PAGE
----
Ina Garten's Top Tip For Rolling Pastry Dough Into A Rectangle

If you bake a lot of pies, shortbreads, and tarts, a rolling pin is a tool you definitely want to have in the kitchen. Because the dough is a major component most pastries, it makes a big difference when the finished product is rolled out well. But although a rolling pin is a lot easier to manage than a wine bottle and more effective than just your fingertips, it still doesn't do all the work for you.

It takes patience and skill to roll out pastry dough to both an even thickness and the appropriate shape for your recipe. There's nothing more frustrating than trying to make a perfect rectangle, and instead ending up with a patchwork of dough because you had a little too much here, and not enough there. A segmented dough is a lot more prone to cracks and holes, so while the final product may taste the same, it probably won't look as clean and finished.

Luckily there's a technique Ina Garten shared (via YouTube) that can prevent this from ever happening to your baked goods.

It helps to roll out the dough from the center

In an episode of "Barefoot Contessa" reposted to YouTube Ina Garten shared a recipe for French fig tart where she says her dough rolling tip comes in handy. She starts off with a ball of pastry dough and a well-floured cutting board. Garten first flattens the ball slightly, then instead of rolling it out from top to bottom, she works from the center. She rolls the dough diagonally until it forms a rough rectangle, being careful not to overhandle it. For extra straight corners, Garten simply slices off the edges with a knife.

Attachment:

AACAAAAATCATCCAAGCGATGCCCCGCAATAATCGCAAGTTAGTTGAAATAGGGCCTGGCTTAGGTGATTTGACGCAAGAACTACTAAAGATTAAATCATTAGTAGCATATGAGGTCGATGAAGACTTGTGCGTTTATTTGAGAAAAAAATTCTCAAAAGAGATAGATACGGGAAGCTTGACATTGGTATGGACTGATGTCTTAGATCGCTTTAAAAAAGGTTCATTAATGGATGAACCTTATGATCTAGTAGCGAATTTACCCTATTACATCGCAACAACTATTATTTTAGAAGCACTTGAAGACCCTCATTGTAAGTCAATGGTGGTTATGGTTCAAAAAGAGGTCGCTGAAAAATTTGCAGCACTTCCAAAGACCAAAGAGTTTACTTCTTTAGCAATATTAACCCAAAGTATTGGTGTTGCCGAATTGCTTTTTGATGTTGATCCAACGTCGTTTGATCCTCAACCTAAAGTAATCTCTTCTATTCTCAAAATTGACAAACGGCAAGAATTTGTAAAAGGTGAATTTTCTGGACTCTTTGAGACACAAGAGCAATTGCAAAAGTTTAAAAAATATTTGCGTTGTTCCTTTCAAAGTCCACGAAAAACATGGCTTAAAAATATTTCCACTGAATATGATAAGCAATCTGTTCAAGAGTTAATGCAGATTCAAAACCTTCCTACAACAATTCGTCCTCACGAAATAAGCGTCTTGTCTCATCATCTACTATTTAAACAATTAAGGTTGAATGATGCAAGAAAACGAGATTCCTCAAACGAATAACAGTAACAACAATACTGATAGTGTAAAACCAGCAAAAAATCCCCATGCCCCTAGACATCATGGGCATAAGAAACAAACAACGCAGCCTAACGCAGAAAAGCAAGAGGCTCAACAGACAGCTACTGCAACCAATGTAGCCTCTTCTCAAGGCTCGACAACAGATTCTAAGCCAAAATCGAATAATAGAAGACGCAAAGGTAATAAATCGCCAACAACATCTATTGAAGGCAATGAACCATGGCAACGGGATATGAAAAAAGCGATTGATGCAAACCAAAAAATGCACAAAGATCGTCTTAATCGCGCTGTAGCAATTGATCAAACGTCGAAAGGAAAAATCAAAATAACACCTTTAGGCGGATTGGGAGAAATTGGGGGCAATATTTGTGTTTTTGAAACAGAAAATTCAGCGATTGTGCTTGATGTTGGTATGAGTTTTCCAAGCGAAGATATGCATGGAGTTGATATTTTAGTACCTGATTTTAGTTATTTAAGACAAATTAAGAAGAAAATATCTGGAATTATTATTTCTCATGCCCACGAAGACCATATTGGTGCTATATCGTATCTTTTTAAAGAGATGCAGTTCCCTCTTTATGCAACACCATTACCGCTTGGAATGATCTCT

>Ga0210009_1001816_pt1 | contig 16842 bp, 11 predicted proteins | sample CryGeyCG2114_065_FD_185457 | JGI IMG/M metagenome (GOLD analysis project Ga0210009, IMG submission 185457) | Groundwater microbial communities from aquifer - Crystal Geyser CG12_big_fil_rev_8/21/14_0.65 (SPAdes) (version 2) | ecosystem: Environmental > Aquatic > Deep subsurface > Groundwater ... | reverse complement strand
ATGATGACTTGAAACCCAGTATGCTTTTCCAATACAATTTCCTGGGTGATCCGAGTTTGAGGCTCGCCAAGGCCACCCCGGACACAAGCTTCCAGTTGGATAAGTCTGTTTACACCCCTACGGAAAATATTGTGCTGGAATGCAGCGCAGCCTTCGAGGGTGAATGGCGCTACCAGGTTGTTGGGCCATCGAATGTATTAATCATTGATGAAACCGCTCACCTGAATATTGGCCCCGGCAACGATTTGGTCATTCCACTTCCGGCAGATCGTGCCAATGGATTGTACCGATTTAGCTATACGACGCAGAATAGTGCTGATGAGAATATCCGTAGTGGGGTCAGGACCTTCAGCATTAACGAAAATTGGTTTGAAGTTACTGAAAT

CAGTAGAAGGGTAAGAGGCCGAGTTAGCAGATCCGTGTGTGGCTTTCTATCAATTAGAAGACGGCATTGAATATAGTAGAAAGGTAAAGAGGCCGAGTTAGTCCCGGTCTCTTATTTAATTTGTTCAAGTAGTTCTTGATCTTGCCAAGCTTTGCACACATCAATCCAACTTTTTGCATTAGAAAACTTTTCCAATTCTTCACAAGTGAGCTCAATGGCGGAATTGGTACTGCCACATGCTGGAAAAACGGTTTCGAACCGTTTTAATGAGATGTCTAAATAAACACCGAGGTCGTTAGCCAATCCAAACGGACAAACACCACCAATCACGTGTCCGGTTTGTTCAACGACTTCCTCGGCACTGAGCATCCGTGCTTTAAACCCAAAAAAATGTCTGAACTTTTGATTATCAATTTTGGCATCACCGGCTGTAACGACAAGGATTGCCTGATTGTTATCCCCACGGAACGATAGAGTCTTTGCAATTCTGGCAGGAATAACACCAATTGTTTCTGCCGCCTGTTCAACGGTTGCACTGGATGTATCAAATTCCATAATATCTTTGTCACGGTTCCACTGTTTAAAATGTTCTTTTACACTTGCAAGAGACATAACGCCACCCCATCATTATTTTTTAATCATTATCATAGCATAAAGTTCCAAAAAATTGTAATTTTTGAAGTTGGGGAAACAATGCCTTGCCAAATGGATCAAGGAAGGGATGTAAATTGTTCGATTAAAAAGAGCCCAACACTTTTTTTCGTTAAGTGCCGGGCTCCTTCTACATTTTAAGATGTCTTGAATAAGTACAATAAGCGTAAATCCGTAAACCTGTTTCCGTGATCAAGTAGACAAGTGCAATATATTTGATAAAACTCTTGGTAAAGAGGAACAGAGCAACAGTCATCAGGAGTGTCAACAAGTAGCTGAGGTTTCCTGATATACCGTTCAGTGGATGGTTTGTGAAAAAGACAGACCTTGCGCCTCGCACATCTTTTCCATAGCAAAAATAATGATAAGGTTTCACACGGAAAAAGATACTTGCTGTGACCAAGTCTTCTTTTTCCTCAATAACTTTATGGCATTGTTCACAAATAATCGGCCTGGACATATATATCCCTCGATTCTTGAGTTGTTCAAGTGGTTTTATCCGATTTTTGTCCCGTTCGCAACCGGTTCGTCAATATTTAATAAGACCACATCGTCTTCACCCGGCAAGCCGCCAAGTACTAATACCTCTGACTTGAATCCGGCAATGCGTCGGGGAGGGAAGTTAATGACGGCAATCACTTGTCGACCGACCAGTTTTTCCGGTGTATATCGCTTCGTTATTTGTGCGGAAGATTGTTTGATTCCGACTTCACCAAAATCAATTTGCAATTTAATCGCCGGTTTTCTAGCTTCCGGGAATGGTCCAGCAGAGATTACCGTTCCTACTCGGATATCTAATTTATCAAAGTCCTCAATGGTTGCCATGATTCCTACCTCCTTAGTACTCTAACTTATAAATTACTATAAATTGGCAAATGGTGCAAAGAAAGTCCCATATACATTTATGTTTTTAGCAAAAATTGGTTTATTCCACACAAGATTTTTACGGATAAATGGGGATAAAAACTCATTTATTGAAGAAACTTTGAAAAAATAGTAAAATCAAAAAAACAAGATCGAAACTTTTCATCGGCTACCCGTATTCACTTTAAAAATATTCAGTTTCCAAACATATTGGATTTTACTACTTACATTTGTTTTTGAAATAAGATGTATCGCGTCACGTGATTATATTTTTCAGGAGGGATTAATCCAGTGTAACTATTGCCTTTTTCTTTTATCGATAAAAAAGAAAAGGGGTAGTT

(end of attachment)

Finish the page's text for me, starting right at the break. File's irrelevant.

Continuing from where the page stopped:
In the video, Garten appears to be using a French rolling pin, which makes her technique even easier to execute. According to Fine Cooking, a French rolling pin is tapered on the edges, directing most of the weight to the center of the dough. When you roll out the dough from the center, as Garten demonstrates, it's a lot easier to control the shape.